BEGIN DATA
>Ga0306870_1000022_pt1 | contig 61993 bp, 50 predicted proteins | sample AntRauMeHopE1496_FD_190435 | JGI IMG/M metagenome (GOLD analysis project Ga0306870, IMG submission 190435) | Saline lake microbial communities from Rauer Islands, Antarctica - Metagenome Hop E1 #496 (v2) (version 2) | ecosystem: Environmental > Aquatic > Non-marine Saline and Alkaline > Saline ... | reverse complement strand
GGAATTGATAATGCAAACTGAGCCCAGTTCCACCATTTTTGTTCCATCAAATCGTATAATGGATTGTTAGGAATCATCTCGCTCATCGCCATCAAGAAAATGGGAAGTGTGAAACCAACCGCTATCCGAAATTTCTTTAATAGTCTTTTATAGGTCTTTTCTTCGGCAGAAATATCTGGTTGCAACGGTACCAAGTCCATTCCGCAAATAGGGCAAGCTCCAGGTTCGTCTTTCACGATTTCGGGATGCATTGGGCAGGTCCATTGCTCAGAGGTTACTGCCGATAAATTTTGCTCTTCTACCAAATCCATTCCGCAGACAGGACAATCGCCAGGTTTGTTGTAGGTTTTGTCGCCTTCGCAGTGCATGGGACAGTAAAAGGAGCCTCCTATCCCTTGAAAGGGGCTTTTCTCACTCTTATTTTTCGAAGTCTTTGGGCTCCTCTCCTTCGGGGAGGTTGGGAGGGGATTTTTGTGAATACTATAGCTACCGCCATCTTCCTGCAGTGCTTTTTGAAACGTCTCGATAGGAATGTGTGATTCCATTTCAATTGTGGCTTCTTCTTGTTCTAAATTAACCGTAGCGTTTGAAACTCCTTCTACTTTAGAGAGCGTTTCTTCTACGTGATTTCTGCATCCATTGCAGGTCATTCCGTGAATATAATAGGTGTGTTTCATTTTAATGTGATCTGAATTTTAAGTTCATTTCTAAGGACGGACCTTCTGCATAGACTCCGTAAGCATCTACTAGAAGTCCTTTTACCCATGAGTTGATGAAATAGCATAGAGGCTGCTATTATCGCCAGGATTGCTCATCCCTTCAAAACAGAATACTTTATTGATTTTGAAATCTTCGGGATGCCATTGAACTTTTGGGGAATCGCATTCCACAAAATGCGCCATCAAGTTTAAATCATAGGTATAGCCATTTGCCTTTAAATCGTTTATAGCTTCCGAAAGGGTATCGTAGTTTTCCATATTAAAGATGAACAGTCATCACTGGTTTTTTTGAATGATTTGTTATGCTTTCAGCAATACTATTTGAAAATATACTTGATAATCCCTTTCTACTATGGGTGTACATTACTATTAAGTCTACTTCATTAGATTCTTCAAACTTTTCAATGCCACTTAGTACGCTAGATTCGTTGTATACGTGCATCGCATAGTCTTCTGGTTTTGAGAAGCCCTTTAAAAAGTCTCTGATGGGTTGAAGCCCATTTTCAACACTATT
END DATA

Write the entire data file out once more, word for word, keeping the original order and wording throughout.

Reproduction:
>Ga0306870_1000022_pt1 | contig 61993 bp, 50 predicted proteins | sample AntRauMeHopE1496_FD_190435 | JGI IMG/M metagenome (GOLD analysis project Ga0306870, IMG submission 190435) | Saline lake microbial communities from Rauer Islands, Antarctica - Metagenome Hop E1 #496 (v2) (version 2) | ecosystem: Environmental > Aquatic > Non-marine Saline and Alkaline > Saline ... | reverse complement strand
GGAATTGATAATGCAAACTGAGCCCAGTTCCACCATTTTTGTTCCATCAAATCGTATAATGGATTGTTAGGAATCATCTCGCTCATCGCCATCAAGAAAATGGGAAGTGTGAAACCAACCGCTATCCGAAATTTCTTTAATAGTCTTTTATAGGTCTTTTCTTCGGCAGAAATATCTGGTTGCAACGGTACCAAGTCCATTCCGCAAATAGGGCAAGCTCCAGGTTCGTCTTTCACGATTTCGGGATGCATTGGGCAGGTCCATTGCTCAGAGGTTACTGCCGATAAATTTTGCTCTTCTACCAAATCCATTCCGCAGACAGGACAATCGCCAGGTTTGTTGTAGGTTTTGTCGCCTTCGCAGTGCATGGGACAGTAAAAGGAGCCTCCTATCCCTTGAAAGGGGCTTTTCTCACTCTTATTTTTCGAAGTCTTTGGGCTCCTCTCCTTCGGGGAGGTTGGGAGGGGATTTTTGTGAATACTATAGCTACCGCCATCTTCCTGCAGTGCTTTTTGAAACGTCTCGATAGGAATGTGTGATTCCATTTCAATTGTGGCTTCTTCTTGTTCTAAATTAACCGTAGCGTTTGAAACTCCTTCTACTTTAGAGAGCGTTTCTTCTACGTGATTTCTGCATCCATTGCAGGTCATTCCGTGAATATAATAGGTGTGTTTCATTTTAATGTGATCTGAATTTTAAGTTCATTTCTAAGGACGGACCTTCTGCATAGACTCCGTAAGCATCTACTAGAAGTCCTTTTACCCATGAGTTGATGAAATAGCATAGAGGCTGCTATTATCGCCAGGATTGCTCATCCCTTCAAAACAGAATACTTTATTGATTTTGAAATCTTCGGGATGCCATTGAACTTTTGGGGAATCGCATTCCACAAAATGCGCCATCAAGTTTAAATCATAGGTATAGCCATTTGCCTTTAAATCGTTTATAGCTTCCGAAAGGGTATCGTAGTTTTCCATATTAAAGATGAACAGTCATCACTGGTTTTTTTGAATGATTTGTTATGCTTTCAGCAATACTATTTGAAAATATACTTGATAATCCCTTTCTACTATGGGTGTACATTACTATTAAGTCTACTTCATTAGATTCTTCAAACTTTTCAATGCCACTTAGTACGCTAGATTCGTTGTATACGTGCATCGCATAGTCTTCTGGTTTTGAGAAGCCCTTTAAAAAGTCTCTGATGGGTTGAAGCCCATTTTCAACACTATT